spiritually the way the philosophy of religion can have a positive effect on people.

Natural wines mostly live outside all of the established borders of organic, biological and biodynamic winemaking.
Natural winemakers often also choose to purposely not abide by the rules of their official regional and government-
certified denominations, in order to produce wines that do not follow the common traits that are officially recognized
as typical of these areas.

While official area recognition is still an important factor that can add value and prestige to a wine, these producers
choose to prioritize what they consider more true and honest to the grape and soil. Growing interest in the natural
wine movement is proving that there is a large amount of wine consumers that seem to agree with this idea.
Ourecommendaotins
Italian winemakers traditionally work as close to nature as possible and believe that the representation of the local
terroir and character of the grape itself should be the most important aspects of a wine, not human interference.

The craft and art of winemaking has usually been passed on from generation to generation, dating back to a time where
modern technology was not yet available. And although some modern equipment has been introduced in the wineries
nowadays, these traditional producers never took such a scientific approach to winemaking as many new world
wineries do. That being said, natural winemaking is a completely different philosophy, and one that has recently gained
much popularity in the world, including Italy.

Here are a few picks from our personal list of favorite Italian natural wine producers. Please note that we are only
highlighting a few of the innumerable great wineries that are currently available on the market.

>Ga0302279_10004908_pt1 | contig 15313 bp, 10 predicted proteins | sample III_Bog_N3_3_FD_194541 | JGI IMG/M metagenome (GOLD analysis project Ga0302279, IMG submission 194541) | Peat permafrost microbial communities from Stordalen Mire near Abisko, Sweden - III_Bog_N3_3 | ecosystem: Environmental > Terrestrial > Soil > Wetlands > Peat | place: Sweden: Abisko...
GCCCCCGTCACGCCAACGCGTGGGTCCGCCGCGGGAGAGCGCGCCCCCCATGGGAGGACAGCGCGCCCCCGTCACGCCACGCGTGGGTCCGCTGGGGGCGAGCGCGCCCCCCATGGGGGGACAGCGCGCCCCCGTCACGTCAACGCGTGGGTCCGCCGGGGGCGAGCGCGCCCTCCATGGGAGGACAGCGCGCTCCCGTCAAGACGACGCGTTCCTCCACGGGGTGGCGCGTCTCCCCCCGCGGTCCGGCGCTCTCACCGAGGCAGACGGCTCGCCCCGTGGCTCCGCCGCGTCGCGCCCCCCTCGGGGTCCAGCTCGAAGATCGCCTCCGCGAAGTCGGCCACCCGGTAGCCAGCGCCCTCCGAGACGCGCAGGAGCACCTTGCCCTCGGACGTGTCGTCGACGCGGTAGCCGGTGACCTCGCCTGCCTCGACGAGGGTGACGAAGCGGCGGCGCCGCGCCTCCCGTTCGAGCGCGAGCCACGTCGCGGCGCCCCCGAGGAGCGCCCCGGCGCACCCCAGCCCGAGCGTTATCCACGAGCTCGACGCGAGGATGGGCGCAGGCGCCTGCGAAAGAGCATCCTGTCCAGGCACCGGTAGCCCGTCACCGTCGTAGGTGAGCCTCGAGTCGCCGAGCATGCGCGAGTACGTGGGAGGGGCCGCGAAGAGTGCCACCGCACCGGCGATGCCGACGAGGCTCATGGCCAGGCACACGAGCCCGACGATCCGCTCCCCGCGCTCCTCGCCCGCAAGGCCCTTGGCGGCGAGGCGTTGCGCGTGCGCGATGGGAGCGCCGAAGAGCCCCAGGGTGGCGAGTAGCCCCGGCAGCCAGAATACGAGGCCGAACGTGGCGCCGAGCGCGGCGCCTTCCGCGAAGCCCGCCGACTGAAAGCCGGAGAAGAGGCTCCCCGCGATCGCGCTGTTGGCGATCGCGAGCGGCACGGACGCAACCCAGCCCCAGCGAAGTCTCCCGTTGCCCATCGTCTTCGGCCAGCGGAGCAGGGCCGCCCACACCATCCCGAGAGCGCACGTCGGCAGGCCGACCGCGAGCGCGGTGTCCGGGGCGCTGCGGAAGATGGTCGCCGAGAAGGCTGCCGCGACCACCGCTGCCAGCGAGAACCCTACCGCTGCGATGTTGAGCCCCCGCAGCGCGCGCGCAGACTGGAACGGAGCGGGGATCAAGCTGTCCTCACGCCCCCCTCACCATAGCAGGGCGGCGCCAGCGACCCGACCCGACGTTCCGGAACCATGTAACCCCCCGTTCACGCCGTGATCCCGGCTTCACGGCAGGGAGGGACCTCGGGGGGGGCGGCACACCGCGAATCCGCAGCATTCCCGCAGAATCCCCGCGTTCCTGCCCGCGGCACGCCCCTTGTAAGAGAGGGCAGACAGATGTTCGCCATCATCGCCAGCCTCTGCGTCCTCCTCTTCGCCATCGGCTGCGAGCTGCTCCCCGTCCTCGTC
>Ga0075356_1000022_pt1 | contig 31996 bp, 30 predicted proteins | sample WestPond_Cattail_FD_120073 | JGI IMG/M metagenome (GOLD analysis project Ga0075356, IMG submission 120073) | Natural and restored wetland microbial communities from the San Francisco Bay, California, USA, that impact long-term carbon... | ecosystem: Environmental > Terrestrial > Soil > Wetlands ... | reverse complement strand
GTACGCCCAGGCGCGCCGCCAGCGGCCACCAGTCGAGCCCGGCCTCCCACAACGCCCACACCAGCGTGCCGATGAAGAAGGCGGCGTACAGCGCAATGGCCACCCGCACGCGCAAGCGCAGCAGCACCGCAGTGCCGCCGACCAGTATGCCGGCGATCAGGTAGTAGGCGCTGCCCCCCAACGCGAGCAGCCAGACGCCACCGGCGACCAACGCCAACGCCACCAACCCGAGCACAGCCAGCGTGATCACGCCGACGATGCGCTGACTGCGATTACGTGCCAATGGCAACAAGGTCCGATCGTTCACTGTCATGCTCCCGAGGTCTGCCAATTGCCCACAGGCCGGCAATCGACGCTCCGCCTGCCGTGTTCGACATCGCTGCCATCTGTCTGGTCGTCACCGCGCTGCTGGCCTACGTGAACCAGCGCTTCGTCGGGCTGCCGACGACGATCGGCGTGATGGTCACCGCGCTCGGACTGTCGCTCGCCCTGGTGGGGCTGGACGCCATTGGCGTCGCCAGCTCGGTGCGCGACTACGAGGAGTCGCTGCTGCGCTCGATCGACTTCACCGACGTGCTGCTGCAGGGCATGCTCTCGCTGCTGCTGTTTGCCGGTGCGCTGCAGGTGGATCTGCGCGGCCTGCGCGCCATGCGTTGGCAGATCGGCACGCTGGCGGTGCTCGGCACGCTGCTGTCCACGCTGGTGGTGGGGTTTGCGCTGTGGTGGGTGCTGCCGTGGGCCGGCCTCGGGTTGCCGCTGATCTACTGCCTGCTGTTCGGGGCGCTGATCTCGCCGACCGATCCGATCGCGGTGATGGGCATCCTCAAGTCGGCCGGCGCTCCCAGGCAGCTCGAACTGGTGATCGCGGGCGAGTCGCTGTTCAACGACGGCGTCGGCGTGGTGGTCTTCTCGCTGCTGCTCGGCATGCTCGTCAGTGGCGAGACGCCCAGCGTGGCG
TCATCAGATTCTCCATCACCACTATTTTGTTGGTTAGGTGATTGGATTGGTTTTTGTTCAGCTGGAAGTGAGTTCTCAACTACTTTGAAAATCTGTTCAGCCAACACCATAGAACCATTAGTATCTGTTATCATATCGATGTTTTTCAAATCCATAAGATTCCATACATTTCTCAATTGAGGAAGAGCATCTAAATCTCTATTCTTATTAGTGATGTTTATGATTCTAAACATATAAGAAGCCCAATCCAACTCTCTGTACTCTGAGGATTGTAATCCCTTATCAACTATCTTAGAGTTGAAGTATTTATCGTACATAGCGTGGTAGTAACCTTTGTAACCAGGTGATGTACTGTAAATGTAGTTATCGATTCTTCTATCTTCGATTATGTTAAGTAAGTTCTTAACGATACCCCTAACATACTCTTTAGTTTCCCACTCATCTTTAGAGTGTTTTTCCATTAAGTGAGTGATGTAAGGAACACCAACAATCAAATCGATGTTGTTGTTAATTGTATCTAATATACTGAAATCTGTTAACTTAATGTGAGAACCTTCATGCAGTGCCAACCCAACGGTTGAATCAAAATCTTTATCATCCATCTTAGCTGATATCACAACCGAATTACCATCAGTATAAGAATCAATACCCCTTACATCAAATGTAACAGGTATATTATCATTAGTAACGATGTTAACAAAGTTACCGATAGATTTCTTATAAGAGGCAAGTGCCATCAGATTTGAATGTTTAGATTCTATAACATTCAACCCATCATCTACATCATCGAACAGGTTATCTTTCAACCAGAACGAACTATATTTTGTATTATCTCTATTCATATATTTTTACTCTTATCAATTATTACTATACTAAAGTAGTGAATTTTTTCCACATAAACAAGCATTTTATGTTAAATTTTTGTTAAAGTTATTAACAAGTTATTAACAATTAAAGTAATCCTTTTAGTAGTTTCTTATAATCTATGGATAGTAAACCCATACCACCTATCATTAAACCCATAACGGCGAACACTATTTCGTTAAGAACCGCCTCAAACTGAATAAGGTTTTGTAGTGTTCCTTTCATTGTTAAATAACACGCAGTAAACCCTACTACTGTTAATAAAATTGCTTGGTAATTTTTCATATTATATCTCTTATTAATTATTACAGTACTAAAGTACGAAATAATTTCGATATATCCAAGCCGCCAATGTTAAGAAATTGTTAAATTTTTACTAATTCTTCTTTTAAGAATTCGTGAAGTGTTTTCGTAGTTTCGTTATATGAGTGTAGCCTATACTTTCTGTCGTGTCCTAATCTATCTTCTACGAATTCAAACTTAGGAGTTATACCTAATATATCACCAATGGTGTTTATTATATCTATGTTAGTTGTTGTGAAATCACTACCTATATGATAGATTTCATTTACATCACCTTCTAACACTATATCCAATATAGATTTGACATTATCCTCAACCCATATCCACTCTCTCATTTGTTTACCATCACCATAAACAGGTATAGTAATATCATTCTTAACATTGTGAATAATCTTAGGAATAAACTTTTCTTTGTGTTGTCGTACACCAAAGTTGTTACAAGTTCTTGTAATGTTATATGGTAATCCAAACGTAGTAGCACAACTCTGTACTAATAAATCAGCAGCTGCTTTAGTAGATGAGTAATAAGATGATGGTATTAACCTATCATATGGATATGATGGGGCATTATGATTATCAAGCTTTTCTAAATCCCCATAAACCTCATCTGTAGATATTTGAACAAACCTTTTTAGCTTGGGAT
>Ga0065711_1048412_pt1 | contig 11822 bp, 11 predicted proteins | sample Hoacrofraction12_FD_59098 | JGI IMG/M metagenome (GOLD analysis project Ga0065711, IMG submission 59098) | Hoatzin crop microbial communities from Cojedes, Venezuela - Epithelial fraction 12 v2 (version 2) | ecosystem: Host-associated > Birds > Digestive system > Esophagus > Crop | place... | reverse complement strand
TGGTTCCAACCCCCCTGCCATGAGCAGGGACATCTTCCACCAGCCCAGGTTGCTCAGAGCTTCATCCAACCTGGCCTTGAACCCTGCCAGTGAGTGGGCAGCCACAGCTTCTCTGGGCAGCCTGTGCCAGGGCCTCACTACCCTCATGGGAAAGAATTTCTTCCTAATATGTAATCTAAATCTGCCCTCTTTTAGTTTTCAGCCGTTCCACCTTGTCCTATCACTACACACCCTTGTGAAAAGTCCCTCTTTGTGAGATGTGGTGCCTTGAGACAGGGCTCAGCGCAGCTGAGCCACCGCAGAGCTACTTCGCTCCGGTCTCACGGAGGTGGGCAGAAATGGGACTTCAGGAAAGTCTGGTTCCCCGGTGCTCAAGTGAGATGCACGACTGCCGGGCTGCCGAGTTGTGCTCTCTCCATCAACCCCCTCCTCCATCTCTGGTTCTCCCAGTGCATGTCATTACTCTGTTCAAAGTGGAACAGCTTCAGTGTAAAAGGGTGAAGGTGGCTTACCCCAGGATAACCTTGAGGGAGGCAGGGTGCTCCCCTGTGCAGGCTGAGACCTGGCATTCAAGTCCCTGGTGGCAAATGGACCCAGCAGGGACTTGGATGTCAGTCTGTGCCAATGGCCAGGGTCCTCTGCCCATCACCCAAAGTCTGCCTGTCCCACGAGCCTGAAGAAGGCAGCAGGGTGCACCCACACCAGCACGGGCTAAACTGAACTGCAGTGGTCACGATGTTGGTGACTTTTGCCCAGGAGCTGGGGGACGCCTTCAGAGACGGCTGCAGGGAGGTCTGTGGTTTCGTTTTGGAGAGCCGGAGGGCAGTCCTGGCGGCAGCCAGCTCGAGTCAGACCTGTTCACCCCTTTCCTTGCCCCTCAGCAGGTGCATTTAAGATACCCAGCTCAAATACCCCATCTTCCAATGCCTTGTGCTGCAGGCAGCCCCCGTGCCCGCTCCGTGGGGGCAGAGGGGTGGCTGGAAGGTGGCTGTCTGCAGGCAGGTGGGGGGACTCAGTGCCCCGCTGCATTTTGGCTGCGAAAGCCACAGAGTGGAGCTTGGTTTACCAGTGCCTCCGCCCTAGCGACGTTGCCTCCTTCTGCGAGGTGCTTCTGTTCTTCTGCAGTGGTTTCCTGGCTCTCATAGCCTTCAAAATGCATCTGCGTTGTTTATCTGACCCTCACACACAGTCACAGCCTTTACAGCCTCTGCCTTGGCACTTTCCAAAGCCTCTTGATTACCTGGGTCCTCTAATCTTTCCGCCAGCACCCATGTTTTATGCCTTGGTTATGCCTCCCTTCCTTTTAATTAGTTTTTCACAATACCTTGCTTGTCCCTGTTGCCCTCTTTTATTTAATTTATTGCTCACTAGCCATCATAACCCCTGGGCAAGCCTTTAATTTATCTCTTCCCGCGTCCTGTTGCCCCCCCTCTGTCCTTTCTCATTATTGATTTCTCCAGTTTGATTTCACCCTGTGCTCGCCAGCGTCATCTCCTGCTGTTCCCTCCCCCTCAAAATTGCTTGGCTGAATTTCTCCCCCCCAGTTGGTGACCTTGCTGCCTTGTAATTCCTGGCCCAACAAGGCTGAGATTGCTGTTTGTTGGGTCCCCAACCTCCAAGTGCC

FrankCornesislen
The rose’ wine Susucaru, from producer Frank Cornelissen, has been gaining popularity in the wine world due to the
support and enthusiasm of US rapper/TV gourmet personality, Action Bronson.

Admittedly, this is a rather refreshing twist on the usual big-money, big-champagne imagery usually associated with
the hip hop world. In this case, the rapper is definitely onto something special.

Cornelissen, a Belgian living on Mount Etna in Sicily, was inspired to start making wine by a trip to Georgia, where he
tasted the amphora-aged, traditional orange wines of the area. W ith no experience in winemaking, he bought land in
Sicily, on the Etna volcano, started making wine, and rapidly became one of the most respected (and controversial)
producers in the wine world.

A firm advocate of no-intervention winemaking procedures and letting nature run its course, his wines initially tended
to be very unstable and inconsistent from bottle to bottle, but after years of experience and fine-tuning, his wines now
have reached a beautiful balance between the more wild and rustic elements, and a sharp, focused elegance.